Following Kyle Larson‘s first career road course victory, NASCAR heads back to Texas — not for any ordinary race, but the 2021 All-Star Race. Let’s recap racing action from this past Sunday at Sonoma and what to expect for NASCAR DFS in Sunday evening’s All-Star Race.
Larson Takes Sonoma
The expectation going into Sunday was that a certain driver for Hendrick Motorsports was going to lead the majority of laps and win the race. Not many people though figured it would be Kyle Larson instead of Chase Elliott. Coming into Sunday, Larson had about as a lackluster record at a track as a driver could have. Especially on the cusp of three straight starting positions of first with no finish better than 10th. Yet Larson showed once more in this 2021 campaign that whatever he’s previously done just doesn’t matter.
From the initial green flag, it was apparent Larson had the fastest car in the field, as he drove away from the pack without any issue. In fact, he did this multiple times from the front row, regardless of the lane he chose. When Larson was forced to march through the field following pit stops, he did so with relative ease easily making his way back to the front. This performance showed that Larson’s second-place finish at COTA was more than a fluke. It was a sign of things to come at Sonoma.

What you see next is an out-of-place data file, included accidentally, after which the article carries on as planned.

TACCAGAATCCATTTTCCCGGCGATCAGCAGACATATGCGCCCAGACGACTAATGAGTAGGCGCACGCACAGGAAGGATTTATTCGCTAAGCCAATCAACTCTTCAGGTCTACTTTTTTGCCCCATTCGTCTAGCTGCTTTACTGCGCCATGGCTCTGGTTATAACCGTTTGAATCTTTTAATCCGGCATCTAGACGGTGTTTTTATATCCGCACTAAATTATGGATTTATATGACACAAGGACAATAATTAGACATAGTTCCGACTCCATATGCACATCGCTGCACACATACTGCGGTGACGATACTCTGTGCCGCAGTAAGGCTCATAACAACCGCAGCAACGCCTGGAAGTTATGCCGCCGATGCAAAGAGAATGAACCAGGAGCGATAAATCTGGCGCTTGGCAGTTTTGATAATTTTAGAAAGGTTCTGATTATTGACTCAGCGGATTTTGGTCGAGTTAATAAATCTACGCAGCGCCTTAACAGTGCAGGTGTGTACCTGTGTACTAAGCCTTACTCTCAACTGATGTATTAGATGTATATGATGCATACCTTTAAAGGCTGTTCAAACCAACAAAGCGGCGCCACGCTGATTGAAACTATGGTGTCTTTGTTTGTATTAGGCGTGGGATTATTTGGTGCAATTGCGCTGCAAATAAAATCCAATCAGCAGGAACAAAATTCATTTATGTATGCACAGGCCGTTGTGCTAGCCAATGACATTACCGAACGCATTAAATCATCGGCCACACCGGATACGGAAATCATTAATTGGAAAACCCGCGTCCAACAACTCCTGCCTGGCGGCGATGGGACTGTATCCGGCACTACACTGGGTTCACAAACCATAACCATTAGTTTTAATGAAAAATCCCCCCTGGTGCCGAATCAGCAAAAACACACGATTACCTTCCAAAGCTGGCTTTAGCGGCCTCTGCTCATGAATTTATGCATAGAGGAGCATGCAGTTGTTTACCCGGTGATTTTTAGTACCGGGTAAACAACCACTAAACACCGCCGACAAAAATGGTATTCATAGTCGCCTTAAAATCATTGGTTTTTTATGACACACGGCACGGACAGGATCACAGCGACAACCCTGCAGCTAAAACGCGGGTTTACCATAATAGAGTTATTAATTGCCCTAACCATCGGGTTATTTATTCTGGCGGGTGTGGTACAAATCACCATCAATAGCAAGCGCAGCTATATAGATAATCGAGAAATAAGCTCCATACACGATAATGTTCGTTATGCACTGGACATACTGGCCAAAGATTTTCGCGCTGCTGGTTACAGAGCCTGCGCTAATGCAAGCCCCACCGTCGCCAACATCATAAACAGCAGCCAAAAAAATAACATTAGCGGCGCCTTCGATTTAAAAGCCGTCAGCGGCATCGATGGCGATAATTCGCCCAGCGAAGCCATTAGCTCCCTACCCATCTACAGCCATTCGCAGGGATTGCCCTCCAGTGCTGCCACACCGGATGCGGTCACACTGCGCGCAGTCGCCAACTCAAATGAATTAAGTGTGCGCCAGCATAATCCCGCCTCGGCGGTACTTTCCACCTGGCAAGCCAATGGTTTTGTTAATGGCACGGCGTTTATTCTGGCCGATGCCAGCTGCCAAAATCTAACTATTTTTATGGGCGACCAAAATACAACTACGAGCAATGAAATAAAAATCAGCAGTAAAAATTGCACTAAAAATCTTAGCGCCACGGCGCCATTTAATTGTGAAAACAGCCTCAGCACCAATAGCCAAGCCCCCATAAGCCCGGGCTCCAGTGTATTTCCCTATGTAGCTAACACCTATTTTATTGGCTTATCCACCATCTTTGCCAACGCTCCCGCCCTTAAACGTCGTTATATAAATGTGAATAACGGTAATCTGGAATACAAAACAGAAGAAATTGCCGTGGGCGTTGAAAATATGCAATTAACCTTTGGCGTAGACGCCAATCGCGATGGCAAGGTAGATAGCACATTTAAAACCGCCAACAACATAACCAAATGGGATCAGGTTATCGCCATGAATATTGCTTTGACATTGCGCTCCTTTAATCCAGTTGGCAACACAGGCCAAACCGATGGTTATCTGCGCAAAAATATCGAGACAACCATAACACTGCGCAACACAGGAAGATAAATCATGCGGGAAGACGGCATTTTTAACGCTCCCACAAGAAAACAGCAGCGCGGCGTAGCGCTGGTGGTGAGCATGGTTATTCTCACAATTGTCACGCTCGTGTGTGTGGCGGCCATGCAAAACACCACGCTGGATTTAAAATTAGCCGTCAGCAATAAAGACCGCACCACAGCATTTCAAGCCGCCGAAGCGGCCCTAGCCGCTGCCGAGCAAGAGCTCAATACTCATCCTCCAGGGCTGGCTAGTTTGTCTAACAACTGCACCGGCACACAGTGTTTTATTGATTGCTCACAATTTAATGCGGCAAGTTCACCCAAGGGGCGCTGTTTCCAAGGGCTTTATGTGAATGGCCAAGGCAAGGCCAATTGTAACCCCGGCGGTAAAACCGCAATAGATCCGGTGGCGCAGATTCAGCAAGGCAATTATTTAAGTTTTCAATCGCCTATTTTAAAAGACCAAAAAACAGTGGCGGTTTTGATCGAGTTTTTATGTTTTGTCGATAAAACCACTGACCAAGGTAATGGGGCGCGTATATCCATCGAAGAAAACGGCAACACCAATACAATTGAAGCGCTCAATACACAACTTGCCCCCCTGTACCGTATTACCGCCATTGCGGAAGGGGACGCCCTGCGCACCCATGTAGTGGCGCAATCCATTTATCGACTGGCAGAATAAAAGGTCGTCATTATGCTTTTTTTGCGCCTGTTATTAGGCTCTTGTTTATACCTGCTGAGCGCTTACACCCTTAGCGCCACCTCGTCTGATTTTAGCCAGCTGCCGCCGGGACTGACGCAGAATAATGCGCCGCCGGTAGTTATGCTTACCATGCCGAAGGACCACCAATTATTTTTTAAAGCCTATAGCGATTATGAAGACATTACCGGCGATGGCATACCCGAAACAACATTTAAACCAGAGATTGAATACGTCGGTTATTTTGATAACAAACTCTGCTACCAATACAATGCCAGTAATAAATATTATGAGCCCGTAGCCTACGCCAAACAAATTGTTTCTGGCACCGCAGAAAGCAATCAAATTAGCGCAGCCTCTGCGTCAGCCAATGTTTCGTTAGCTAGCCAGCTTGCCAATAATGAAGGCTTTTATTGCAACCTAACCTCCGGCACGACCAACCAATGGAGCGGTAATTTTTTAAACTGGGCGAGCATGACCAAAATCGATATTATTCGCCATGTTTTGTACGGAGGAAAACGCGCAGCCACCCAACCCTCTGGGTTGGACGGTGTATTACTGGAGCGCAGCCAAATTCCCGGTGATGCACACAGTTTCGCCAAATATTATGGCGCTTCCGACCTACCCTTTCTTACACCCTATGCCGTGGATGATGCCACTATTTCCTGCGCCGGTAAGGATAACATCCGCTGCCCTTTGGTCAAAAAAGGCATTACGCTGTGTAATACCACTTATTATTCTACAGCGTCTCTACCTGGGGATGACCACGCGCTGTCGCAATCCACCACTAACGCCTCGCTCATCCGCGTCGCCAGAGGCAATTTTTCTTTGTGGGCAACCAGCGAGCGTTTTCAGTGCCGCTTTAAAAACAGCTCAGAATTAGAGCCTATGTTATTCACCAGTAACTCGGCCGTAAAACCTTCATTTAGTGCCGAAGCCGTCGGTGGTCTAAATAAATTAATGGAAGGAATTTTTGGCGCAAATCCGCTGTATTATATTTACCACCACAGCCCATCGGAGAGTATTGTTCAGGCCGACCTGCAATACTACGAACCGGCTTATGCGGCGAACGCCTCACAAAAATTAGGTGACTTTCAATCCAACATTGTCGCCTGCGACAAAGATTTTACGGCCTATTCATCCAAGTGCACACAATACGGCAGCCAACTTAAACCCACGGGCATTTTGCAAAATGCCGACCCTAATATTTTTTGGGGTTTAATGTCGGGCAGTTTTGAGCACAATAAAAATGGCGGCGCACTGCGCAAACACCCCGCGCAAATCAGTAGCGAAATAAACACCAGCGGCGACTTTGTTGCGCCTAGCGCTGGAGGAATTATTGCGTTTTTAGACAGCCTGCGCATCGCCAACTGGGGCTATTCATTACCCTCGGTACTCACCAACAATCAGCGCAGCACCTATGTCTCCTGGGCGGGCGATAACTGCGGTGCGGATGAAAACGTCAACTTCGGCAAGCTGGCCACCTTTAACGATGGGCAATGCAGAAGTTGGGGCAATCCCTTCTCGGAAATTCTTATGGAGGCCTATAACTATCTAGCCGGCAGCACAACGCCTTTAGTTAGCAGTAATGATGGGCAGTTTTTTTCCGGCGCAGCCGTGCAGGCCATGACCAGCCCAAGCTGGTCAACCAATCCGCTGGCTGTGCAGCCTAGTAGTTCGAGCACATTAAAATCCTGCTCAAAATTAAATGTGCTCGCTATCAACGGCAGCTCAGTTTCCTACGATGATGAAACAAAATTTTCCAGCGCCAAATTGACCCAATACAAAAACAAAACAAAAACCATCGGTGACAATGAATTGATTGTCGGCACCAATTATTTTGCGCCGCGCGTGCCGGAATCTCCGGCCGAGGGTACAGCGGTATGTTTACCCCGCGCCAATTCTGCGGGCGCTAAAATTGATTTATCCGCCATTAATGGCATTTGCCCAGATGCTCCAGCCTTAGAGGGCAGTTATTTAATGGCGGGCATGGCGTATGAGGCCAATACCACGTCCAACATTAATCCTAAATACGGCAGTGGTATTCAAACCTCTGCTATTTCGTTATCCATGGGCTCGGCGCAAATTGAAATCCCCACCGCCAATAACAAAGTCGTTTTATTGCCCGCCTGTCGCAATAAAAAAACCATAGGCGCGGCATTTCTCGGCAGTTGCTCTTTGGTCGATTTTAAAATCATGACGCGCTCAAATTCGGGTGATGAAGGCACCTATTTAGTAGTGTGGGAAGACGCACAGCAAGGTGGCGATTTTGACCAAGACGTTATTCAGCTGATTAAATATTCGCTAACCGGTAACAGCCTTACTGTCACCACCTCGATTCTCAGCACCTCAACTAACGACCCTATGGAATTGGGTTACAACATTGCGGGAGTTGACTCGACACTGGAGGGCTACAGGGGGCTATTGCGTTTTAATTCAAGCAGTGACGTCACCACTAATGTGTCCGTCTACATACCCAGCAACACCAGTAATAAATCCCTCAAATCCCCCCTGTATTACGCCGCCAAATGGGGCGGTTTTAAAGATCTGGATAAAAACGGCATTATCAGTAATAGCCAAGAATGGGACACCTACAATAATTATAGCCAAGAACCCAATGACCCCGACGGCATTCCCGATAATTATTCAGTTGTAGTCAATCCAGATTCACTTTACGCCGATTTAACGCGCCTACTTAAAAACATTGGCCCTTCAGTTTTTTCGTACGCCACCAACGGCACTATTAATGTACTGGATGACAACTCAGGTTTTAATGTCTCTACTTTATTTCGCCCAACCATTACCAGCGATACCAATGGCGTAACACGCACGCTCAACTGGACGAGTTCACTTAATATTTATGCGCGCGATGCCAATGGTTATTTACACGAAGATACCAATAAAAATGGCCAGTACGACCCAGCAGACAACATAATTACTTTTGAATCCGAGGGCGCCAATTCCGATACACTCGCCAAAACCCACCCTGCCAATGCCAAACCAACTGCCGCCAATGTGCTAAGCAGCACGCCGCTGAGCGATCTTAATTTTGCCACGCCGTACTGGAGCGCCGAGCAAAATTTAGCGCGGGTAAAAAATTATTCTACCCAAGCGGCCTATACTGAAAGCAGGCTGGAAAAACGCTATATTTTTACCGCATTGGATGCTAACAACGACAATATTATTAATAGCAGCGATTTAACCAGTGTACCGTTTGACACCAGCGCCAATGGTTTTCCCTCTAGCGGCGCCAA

Larson’s victory became his third of the season and is now the betting favorite to win the 2021 championship at +450. The great question to answer is, is Larson just on an other-worldly hot streak or is this the driver he’s always been, shrouded behind mid-tier or worse equipment for the majority of his career?
2021 NASCAR All-Star Race Preview